Marco asked me what usage we make of mobile for clients, if any currently or planned - I don’t remember recent mentions of mobile on our projects, so checking with everyone.
Marco would like to discuss:
thoughts on open edx’s mobile strategy, how we can get broader adoption for the mobile apps, and whether we should push in particular on provider-built apps for all their customers or skip this focus and shift to a single Open edX mobile app people could opt into using (ex: Canvas / Moodle), or some hybrid version of this.
Any thoughts on these topics?
[ Ticket to log time answering ]
@antoviaque Since the new mobile apps have come out, we’ve built one set of them for a client and are building another set now.
The new mobile apps are certainly easier to work with overall than their predecessors and are easier to adapt, in my opinion, from what I’ve seen so far.
On the topic of strategy, I want to bring an example from something I’ve experienced here in the states-- from a closed source app that I believe is using a strategy we could steal.
MyChart is an app used by medical providers here. If you download the app directly, you are asked which provider you use and are able to log in once you’ve selected the provider. The experience is provided in a default theme with maybe a logo or two changed and you’re good to go.
We might not be able to have a ‘global provider’ list of most common publicly accessible providers. But maybe we do, possibly maintained by Axim with the option to manually input the target group you want to log into somehow.
Anyhow, when using the normal ‘MyChart’ app you can log into multiple providers and switch between them. This works well and provides a fairly consistent experience without each team needing to maintain their own app.
HOWEVER, MyChart ALSO provides provider-specific custom builds for the providers that decide they want them. This might be because they’re using some special feature build or because they want more heavy customization of the theme, or just to streamline the process. In my experience I’ve been able to use both the provider-specific build and the general build to do everything I care about.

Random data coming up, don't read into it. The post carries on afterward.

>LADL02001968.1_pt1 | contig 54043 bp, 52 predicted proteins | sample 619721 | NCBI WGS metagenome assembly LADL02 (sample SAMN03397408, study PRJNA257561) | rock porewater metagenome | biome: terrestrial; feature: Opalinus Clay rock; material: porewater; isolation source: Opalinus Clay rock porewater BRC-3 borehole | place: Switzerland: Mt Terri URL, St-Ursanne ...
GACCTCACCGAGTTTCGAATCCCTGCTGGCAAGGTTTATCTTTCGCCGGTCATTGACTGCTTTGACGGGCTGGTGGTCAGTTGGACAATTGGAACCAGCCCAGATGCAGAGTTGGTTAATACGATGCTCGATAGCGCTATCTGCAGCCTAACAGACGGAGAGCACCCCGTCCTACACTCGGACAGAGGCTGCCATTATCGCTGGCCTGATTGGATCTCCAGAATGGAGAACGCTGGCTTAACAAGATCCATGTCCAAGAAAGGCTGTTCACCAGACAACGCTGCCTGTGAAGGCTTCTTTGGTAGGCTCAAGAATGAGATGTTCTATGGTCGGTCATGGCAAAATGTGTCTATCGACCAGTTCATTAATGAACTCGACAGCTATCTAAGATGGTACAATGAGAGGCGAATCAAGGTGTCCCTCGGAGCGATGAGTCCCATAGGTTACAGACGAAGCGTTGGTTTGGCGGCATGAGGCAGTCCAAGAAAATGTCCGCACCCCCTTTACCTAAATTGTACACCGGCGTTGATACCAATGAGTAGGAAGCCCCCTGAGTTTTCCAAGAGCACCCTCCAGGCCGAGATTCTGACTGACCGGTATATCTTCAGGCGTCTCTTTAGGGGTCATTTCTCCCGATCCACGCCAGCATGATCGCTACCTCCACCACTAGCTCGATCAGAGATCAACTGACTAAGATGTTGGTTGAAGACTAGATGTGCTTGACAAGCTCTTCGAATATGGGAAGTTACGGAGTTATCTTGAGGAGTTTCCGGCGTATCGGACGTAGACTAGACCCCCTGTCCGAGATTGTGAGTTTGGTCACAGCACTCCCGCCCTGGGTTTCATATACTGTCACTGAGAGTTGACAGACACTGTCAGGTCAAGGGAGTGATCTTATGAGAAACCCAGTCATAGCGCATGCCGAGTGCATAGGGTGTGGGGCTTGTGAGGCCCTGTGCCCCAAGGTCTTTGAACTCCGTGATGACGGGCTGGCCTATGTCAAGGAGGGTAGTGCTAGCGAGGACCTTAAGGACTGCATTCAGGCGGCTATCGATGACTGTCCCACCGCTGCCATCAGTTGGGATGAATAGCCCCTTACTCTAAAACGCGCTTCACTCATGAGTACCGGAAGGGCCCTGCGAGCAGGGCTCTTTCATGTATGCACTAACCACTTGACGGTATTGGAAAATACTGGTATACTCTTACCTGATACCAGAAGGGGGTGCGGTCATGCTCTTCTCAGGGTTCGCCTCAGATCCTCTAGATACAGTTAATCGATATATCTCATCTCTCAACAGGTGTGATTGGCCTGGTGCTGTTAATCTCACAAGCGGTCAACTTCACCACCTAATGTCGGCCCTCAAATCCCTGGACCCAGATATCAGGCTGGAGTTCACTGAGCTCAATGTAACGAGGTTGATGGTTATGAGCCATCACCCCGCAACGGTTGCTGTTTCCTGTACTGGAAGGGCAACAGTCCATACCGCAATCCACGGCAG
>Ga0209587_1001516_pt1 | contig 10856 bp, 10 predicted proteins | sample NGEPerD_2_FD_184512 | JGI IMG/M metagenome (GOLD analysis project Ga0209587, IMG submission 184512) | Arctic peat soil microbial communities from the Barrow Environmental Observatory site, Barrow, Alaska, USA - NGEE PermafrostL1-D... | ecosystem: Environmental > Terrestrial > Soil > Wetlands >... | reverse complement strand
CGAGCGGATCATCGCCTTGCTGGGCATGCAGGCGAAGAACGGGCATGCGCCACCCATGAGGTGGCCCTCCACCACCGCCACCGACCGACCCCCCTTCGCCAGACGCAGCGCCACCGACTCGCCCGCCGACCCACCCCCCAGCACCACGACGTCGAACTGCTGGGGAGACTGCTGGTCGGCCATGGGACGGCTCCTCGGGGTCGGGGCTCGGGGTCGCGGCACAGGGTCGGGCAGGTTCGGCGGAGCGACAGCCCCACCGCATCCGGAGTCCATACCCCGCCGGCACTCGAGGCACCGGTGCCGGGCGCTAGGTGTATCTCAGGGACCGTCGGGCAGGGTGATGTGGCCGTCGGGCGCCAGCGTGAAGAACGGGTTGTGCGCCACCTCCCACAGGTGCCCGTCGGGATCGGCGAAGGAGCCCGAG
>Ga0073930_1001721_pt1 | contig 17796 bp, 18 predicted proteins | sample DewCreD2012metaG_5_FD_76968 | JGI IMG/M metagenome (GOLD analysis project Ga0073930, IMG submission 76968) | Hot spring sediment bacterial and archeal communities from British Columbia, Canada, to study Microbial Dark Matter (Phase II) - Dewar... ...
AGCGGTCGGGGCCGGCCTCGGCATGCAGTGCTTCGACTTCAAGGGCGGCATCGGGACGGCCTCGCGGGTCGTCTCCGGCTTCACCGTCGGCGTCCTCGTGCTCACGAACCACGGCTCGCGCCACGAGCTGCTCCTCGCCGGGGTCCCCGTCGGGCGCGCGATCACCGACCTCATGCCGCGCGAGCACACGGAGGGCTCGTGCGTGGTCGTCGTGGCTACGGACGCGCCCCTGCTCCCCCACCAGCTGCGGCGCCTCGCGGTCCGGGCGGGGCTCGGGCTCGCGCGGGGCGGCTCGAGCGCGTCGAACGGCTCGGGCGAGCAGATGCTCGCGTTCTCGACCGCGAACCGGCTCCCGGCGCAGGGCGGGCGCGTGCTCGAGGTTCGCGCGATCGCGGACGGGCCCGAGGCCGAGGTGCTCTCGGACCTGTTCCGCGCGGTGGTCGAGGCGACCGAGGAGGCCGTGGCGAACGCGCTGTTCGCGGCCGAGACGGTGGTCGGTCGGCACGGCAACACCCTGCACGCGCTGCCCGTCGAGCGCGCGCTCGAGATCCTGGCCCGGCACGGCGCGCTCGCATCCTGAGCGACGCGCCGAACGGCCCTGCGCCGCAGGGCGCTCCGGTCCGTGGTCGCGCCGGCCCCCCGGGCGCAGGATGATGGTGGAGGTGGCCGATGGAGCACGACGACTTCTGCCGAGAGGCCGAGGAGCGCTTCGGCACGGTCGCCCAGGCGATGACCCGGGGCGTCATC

I think this strategy is likely the smart one here-- make it easy to create your own branded, single-instance build, while making a default, universally available one for any team to use without having to maintain a separate app with the relevant app stores.
@Fox Great to hear - are we able to talk publicly about the 2 uses of mobile that you mention?
CC @marcoatschema for the comment on strategy.
One, yes, since it’s published, and thus is public info. The other is also probably OK but seeing as we haven’t actually released it I don’t 100% know if we’re at liberty to say so I’ll reserve.
The one we published was the YAM education app. This client came to us primarily to do an app build for him, and was the first client we used the new app with.
Thanks for the detail on this! I’ll be sure to take a look at the YAM education app you shared above as an example of an app / customization on the new code - very cool to see live! Custom app builds make sense as an ongoing opportunity and it is great to hear the new app has been easier to develop on.
Separately, a current concern is the low adoption rate of the mobile apps, driven we suspect by costs to have mobile be an low cost option for platform adopters. The MyChart example above is very much aligned with our thinking, and it sounds like they have both custom apps and a more general provider app as well. Canvas has much more of a centralized app model for its customers by comparison.
Ecosystem App Path:
An Axim hosted Open edX mobile app is something we could consider but has lots of questions to resolve regarding support routing, legal details, what is listed and how, etc. My concern with this path is centralized reliance on Axim for a working mobile app at the network level which requires dedicated investment / support. The upside is that if we solve these tougher network challenges it would be a compelling way for open edx sites to opt into a model that can help aggregate courses / help learners find courses or learning sites that opt into this Open edX app build. You could even envision shared credentials / etc across multiple learning sites being incorporated into this approach.
Provider App Path
Originally we had suspected that open edx providers having at least 1 provider mobile build for iOS and Android available for low / no cost to hosted instance clients would be a helpful way to expand access to the mobile apps, under the assumption that customers new to the platform would be increasingly convinced to try the platform if it also came with mobile learning app options. The higher cost custom mobile apps would be increasingly (hopefully) an upsell option customers select but otherwise it distributes the learning, maintenance, and management of these mobile apps to more groups in the ecosystem than the ecosystem path above. This path only works if providers and their customers see real value in this path since it does require some investment to make it work.
Outside of this decision outlined above for path to pursue, if there are other mobile app barriers for clients you are aware of let me know and we can add to roadmap. (For example the lack of i18n in the new mobile apps I suspect will be an issue soon!)
And is something I’m pretty sure we’re going to be working on soon!
@marcoatschema The other main barrier that we’ve had so far is that both of our clients have needed SSO to their own provider, not one natively supported. This has meant using OAuth with their web view. There’s a ticket about this here.